OP-ED: Pedestrian-Friendly Means Safe and Convenient Crossings
People crossing at an unmarked intersection along Broadway in Alamitos Beach. There are five signalized intersections over less than a mile of the thoroughfare. Photo by Brian Ulaszawski.
Despite carrying nearly forty thousand vehicles a day, Second Street in Belmont Shore is one of the most pedestrian friendly corridors in Long Beach. A synergistic combination of compact land-use development and multi-modal infrastructure forms a walkers’ paradise. Design elements like the wide sidewalks, curb extensions, street trees, benches and outdoor dining provide a vibrant street life for local residents and visitors from beyond the Shore.
While these elements are all useful components of Second Street’s pedestrian environment, perhaps the most essential characteristic is the safe and frequent opportunities to cross the street. In quiet neighborhoods, the movement of cars, bicycles and pedestrians is controlled by little more than “Stop” signs. On more heavily travelled thoroughfares like Second Street, movement is controlled by traffic lights and painted lines that clearly define who belongs where and when, providing safer locations for pedestrians to cross these busy streets.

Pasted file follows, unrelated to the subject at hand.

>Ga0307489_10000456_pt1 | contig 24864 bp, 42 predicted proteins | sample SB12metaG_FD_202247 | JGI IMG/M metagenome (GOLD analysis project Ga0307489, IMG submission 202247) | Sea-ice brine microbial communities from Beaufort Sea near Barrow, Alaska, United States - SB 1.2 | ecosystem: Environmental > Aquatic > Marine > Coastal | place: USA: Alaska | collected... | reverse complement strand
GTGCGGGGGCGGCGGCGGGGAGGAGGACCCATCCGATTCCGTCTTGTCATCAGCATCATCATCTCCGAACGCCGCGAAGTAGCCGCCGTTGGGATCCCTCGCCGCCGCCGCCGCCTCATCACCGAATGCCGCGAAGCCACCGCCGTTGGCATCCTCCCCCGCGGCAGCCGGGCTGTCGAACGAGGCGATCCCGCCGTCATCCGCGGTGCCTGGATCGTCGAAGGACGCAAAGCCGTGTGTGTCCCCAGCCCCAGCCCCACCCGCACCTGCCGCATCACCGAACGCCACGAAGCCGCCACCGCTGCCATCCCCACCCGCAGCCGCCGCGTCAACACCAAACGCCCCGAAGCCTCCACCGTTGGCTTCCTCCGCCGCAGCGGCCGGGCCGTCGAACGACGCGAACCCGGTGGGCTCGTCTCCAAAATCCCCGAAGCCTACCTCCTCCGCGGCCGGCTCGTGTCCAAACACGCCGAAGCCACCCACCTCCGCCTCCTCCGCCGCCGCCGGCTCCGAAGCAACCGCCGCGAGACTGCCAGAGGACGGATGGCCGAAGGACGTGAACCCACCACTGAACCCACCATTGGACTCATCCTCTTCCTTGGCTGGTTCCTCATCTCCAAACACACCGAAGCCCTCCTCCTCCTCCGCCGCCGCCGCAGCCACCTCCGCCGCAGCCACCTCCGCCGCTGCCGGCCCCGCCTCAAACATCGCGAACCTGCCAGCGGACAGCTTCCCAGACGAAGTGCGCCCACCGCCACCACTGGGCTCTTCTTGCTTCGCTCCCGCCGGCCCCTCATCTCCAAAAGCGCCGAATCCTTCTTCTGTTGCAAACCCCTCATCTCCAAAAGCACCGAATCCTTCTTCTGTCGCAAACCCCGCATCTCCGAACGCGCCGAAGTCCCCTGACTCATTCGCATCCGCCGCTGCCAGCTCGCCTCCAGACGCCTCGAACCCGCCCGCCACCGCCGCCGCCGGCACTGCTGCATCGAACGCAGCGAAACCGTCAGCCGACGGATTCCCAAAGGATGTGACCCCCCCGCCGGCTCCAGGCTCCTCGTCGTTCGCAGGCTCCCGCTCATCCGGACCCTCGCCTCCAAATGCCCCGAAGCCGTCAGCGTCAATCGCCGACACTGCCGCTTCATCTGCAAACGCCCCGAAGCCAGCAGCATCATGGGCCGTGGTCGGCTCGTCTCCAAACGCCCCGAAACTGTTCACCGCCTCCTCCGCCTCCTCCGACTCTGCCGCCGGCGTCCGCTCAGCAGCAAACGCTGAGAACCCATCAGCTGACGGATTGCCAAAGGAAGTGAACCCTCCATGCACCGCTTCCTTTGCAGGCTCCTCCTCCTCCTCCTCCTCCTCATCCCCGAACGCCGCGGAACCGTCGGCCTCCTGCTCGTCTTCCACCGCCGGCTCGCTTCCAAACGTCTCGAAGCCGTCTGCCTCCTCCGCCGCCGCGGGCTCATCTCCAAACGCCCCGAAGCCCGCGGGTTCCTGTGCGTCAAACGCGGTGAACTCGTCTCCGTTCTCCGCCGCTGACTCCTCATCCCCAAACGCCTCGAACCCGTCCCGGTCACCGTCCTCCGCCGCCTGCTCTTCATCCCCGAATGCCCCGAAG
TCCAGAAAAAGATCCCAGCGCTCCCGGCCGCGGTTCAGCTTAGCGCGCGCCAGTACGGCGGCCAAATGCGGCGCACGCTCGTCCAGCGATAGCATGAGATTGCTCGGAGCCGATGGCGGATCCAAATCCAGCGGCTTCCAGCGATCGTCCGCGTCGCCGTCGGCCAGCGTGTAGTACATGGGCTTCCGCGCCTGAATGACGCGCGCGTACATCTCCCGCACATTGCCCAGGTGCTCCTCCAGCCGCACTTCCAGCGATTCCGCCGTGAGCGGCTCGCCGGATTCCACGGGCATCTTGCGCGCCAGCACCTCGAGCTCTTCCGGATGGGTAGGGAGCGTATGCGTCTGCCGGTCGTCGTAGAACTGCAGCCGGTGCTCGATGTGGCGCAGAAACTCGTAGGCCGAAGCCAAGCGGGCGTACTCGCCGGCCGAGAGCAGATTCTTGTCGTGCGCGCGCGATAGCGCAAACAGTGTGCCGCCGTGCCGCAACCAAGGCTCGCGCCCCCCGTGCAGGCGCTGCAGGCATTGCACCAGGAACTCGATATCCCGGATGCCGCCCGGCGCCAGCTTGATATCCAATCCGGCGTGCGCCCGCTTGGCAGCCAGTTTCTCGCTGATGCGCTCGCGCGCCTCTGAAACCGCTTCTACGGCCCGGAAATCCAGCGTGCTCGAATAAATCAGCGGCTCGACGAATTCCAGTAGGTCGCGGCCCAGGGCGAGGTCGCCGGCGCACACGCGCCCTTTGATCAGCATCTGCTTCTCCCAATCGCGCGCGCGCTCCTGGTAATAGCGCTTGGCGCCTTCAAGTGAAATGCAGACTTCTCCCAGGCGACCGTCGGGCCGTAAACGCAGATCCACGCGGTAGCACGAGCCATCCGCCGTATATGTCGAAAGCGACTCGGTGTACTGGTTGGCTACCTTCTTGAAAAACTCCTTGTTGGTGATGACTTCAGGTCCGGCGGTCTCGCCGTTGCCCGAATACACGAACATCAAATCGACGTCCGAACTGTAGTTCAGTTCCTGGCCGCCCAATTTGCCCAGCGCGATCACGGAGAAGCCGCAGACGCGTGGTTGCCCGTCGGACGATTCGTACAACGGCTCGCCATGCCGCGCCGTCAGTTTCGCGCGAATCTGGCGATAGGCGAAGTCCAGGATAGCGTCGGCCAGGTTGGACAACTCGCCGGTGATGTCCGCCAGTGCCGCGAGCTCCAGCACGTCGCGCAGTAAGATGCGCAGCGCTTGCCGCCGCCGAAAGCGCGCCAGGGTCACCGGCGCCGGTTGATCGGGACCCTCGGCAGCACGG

Placing traffic signals at intersections is typically saved for locations deemed to have enough opposing movement to create potential conflicts. These conflicts can be related to general or to specific movement like transit, bicycles or pedestrians. Many busy corridors will go two or three blocks without a traffic signal, which makes movement at those uncontrolled intersections difficult, especially for pedestrians due to their slower speed and greater exposure to oncoming cars.
Though legal, it can be intimidating and often unsafe to cross wider streets without the security of traffic signals and marked crosswalks. Also, without controlled intersections, there is a tendency for vehicle traffic to move faster. This further impacts pedestrian movement and can also negatively affect the quality of life for those living and working along the thoroughfare.